By Don Keelan
Ben Edgerly Walsh, writing for the Vermont Public Interest Research Group’s July 3rd newsletter, made the following pronouncement: “Vermont has not just fallen behind neighboring states, we’ve failed miserably in meeting our own climate commitments.”
What Walsh means is that pollution in Vermont has increased by 16% since 1990 and 10% in just the last two years. This is occurring at a time when the state’s goal was to be 26% to 28% below the 2005 levels by 2025, thus keeping in line with the Paris Climate Accord. Wow, we are in real trouble and something drastic needs to be done soon.
As a matter of fact, Mr. Walsh uses similar language: “Together we will fight for – and achieve –the bold legislative action needed to make Vermont a true leader in the fight against climate change.”
If in fact “bold action” is what is required, then let me suggest some actions that should be adopted and phased in so Vermont can meet its air pollution objectives by 2025.
In the first year (2021), there should be a ban on all gas-operated private and commercially operated landscaping equipment. This means that there would be no usage of weed whackers, chainsaws, leaf-blowers, hedge trimmers, lawn mowers – hand pushed or rider. Landscaping work will be accomplished through the use of scythes, sickles and push reel lawnmowers.
Of course, a major effort must be developed in 2020 to get these antique implements back in use. However, all electrically or battery-operated tools will still be allowed.
Locally appointed climate control enforcement officers will be charged with making sure that property owners are in full compliance with the new rules. Having neighbors report any infractions will be encouraged.
The second year, 2022, there will be a complete ban on gas-operated snowmobiles, dirt bikes, and ATVs except for usage by first responders in emergency situations. This ban will also apply to all gas-operated motor boats that frequent Vermont waterways. Engines (motors) on sail boats will continue to be allowed, but only for entering and exiting a docking facility.
Vermont’s racing speedway facilities will cease to operate beginning in year 2023. This means that there will no longer be drag and or car racing allowed, such as what takes place at Thunder Road in Barre or the state fair in Rutland. There will also be a discontinuance of all dirt bike racing at organized speedways or in Vermont’s off-road areas.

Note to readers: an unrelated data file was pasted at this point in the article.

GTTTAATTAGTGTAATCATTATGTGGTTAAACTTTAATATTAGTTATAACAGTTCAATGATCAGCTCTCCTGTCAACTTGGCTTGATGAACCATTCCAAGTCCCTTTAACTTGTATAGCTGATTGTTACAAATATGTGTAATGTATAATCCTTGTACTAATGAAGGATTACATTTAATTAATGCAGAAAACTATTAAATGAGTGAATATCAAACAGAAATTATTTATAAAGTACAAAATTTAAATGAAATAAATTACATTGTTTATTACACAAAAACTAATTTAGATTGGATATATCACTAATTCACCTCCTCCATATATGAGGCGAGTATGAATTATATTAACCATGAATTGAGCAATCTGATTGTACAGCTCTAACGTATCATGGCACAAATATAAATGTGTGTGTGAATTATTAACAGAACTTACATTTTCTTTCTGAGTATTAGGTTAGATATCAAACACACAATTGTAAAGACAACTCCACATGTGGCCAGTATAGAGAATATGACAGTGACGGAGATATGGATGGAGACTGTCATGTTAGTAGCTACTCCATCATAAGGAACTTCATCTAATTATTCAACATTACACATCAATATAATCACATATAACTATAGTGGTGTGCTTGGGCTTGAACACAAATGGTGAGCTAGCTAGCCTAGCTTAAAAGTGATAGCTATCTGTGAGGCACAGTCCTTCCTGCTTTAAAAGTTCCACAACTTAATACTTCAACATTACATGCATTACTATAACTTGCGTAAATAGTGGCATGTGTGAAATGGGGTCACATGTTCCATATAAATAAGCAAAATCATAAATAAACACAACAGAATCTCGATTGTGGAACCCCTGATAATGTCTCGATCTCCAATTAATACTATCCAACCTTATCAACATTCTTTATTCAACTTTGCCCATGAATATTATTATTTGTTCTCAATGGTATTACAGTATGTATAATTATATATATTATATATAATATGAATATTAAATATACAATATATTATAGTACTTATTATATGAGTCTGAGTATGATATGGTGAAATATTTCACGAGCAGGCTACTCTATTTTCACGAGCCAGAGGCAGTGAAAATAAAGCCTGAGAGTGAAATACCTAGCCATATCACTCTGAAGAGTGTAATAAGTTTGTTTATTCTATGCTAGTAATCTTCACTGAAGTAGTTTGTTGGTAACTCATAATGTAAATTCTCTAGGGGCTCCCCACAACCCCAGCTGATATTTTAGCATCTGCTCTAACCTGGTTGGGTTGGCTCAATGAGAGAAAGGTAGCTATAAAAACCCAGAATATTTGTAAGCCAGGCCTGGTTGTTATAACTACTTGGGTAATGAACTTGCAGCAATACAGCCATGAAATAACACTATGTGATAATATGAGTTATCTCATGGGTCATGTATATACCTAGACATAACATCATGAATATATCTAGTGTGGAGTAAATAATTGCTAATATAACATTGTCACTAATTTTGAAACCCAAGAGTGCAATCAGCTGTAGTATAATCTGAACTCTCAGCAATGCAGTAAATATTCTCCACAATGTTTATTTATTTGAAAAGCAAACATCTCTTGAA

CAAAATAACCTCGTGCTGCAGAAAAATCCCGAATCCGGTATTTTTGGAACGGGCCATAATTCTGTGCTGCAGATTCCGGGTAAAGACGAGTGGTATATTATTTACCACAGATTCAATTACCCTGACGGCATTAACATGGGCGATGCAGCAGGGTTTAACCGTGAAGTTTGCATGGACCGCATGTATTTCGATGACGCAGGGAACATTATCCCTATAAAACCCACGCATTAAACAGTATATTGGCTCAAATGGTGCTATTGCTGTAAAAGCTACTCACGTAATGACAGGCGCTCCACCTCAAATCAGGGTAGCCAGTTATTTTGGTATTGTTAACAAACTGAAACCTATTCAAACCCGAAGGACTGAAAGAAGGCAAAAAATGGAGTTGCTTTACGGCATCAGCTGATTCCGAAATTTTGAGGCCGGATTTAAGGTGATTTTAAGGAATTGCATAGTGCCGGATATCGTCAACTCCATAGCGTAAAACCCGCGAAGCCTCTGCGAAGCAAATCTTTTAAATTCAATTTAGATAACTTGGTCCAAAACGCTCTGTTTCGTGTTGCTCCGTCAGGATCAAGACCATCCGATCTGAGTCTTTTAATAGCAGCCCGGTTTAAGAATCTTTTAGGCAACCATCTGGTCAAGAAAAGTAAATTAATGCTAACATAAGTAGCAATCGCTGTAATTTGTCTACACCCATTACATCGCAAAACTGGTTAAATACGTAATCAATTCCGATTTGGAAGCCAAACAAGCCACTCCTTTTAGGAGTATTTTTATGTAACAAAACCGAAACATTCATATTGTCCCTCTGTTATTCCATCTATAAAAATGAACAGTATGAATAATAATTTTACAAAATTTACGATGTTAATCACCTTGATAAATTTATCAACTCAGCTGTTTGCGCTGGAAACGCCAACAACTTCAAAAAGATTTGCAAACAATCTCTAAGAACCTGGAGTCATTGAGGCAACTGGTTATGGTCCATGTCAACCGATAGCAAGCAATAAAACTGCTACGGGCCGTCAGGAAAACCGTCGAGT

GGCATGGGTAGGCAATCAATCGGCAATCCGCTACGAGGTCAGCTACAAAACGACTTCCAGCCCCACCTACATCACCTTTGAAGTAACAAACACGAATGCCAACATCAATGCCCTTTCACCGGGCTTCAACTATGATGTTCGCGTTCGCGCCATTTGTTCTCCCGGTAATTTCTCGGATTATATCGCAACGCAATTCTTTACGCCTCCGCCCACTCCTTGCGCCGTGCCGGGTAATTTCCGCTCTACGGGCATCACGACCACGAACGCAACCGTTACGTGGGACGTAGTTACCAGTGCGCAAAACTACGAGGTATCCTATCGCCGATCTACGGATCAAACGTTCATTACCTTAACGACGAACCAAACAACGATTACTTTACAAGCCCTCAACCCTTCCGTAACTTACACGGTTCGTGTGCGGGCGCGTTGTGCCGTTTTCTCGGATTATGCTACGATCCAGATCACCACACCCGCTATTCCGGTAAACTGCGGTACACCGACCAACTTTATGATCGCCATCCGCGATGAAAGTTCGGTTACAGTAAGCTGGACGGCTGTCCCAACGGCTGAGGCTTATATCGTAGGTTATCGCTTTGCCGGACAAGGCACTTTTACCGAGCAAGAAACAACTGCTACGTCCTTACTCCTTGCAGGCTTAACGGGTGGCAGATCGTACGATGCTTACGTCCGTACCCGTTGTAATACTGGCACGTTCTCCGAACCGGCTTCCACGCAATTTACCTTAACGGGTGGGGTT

Because the Vermont logging industry is a significant factor in Vermont’s economy, it will be given more time to adjust to the new climate control measures. Therefore, in 2024, the industry will no longer be allowed to use gas-operated chainsaws or skidders in Vermont woods. Two-man buck saws, axes, and where necessary, horses or oxen will be utilized.
However, there is one area that could bring the percentage goals into the target range much sooner.
Vermont has over 10,000 second homes and roughly 13 to 15 million annual visitors – tourists, skiers, and others. It would be safe to say that about 75 % drive to Vermont and usually in large SUVs. Therefore, if VPIRG really wishes to take “bold action,” it should demand that the Legislature adopt regulations in 2025 that would restrict the number of tourist and second homeowners who could drive into Vermont to 1960/70’s levels.
This is not as far-fetched as it sounds. There are sensitive tourist sites throughout the world that have such restrictions. This suggestion could be mitigated by having ample public transportation sites set up at various Vermont border locations to bring tourists and second home owners to their destinations. Presently, commercial tourist buses do this.
Something might very well be going on with the change in climate. However, Vermont can’t solve the problem and it would be interesting to see how far some wish to control our lives in attempting to do so. It would be helpful to hear what the code words “bold action” really mean.
Don Keelan writes a bi-weekly column and lives in Arlington, Vermont.